Pacific ash wood
So now we know, according to testimony Tuesday morning, just what Linda Mangano selected as new bedroom flooring to replace carpeting that’d been spoiled by the family’s dogs.
It was ash wood. The grade was Pacific. And the color — as stocked by Gold Coast Flooring Supply in Hicksville — was Victorian, which looked dark brown in photos shown in courtroom cameras.
The flooring materials, Steven Hart, the showroom manager testified, cost $2,301.81.
Former restaurateur Harendra Singh testified earlier in the trial that he had paid for the flooring — and, later, the installation.
“Have you ever sold a floor as a gift for a friend?” a prosecutor asked Hart.
To which a defense attorney objected.
To which U.S. District Judge Joan M. Azrack sustained.
The handyman can
Mykola Viksich, who was born in Ukraine and emigrated to the United States in 1995, spoke through an interpreter to tell jurors about his dealings with Singh, and about installing floors in both the Singh and Mangano homes.
“I was working like a handyman for him,” Viksich testified about Singh.
He said it took him three or four days to install the floor in the Mangano household, a timetable he stuck with even after defense attorneys suggested the job might have taken two to three days. He said he also was told by Singh to paint the bedroom, with one coat of paint, as part of the job.
“There was exercise equipment in that room,” Viksich explained, “and it was heavy and it took some time to move it around.”
He said he charged about $2,000 for the job.
Later, Viksich said that he’d also installed basement flooring in Singh’s Laurel Hollow home — flooring Singh earlier had described as “plastic.”
“It is an inexpensive linoleum,” Viksich testified.
He said Singh’s wife, Ruby, paid for the flooring, and that he charged $900 for installation.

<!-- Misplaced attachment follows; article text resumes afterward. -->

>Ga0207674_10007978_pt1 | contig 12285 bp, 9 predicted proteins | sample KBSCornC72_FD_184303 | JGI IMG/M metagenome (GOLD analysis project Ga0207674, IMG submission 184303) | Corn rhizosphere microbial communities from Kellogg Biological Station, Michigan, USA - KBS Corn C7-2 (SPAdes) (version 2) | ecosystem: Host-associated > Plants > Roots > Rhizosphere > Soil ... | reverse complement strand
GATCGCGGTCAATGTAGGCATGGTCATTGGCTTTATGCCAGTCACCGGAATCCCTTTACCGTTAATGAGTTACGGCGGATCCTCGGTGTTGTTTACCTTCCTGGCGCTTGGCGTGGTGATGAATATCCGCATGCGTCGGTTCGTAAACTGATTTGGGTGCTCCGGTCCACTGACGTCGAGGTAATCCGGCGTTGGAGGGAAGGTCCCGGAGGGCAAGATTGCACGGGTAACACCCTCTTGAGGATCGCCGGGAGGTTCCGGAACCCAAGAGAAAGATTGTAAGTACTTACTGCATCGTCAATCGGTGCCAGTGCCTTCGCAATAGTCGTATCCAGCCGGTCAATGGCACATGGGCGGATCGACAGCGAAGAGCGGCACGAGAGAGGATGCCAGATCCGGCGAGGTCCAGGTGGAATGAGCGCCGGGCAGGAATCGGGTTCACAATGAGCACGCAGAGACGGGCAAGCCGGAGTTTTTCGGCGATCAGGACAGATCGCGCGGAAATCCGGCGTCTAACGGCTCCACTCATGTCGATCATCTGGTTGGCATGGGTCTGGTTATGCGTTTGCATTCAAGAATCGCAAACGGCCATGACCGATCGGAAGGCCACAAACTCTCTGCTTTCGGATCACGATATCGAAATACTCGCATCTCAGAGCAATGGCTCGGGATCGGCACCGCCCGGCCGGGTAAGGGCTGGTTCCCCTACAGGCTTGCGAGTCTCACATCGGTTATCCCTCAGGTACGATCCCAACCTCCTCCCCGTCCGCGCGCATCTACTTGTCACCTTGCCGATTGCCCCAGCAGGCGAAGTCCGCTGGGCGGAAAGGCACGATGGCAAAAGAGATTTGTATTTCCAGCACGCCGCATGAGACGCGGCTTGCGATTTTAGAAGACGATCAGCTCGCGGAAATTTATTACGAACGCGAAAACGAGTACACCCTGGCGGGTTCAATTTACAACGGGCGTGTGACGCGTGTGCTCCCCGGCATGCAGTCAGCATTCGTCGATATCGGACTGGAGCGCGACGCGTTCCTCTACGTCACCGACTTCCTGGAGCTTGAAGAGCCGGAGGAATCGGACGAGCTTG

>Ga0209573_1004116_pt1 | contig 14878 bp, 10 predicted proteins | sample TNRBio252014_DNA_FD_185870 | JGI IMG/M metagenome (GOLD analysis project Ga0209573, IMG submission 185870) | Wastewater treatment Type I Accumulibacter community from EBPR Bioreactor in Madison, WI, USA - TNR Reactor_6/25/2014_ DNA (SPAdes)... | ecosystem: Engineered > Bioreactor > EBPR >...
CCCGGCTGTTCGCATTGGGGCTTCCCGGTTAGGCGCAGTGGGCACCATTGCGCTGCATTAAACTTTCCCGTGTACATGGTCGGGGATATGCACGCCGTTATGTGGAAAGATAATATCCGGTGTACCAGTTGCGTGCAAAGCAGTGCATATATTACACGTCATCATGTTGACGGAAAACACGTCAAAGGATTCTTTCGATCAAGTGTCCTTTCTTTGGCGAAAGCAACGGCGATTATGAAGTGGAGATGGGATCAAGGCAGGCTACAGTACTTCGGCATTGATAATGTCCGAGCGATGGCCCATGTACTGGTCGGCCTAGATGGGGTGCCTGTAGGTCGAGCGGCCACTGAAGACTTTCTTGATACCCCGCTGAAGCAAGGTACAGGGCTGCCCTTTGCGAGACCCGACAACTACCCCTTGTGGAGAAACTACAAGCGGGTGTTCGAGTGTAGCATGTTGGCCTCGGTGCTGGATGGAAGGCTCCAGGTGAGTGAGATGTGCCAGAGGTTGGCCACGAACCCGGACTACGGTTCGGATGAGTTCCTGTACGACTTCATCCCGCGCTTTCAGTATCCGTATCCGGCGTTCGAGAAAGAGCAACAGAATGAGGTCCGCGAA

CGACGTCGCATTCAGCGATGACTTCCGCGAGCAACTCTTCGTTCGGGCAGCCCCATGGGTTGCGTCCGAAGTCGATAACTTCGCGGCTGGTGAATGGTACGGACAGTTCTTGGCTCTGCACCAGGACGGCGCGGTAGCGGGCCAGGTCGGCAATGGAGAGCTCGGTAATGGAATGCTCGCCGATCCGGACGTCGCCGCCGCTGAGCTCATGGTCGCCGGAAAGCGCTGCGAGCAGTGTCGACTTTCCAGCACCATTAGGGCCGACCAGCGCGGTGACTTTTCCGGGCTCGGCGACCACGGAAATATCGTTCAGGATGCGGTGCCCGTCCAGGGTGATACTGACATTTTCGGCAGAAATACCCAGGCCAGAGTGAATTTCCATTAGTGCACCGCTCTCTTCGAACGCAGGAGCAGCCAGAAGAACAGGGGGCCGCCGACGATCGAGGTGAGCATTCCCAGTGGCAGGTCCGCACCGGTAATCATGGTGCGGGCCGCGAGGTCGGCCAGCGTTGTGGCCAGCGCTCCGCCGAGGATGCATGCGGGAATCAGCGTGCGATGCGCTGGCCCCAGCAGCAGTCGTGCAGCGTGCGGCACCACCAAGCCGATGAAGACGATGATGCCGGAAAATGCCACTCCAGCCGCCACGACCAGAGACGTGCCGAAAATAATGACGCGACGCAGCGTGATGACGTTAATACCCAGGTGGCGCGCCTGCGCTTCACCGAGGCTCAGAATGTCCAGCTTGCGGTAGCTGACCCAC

At that, John Carman, Linda Mangano’s attorney, quipped, “Are you available next week?”
Triple A rating
The Town of Oyster Bay’s excellent ratings from Wall Street bond agencies were pivotal in Madison National Bank’s decision to give Singh up to $5 million in a loan and line of credit in 2010 and 2011, Thomas Gilmartin, the banks then-executive vice president and chief lending officer, testified Tuesday.
That determination came after the bank decided that Singh’s personal and business finances weren’t strong enough to back the loan and line of credit on their own.
Gilmartin also testified that the town-guaranteed funds Madison lent to Singh could have been used for pretty much any purpose, including payroll and other expenses for his private businesses.
Testimony from Gilmartin — and for that matter, Singh — detailed publicly for the first time the thinking behind Oyster Bay’s decision to find a way to skirt the New York State Constitution to help Singh.
The constitution bars municipalities — and by extension, their taxpayers — from guaranteeing private loans. Gilmartin said then-Oyster Bay Deputy Town Attorney Frederick Mei found another solution: The town would agree to assign concession payments to the bank if Singh defaulted.
But, Gilmartin testified, the bank didn’t make such a distinction.
“It didn’t matter what anybody called it,” he said. “We, internally, called it a guarantee.”
He also said that the bank viewed such agreements as “pretty much ironclad.”
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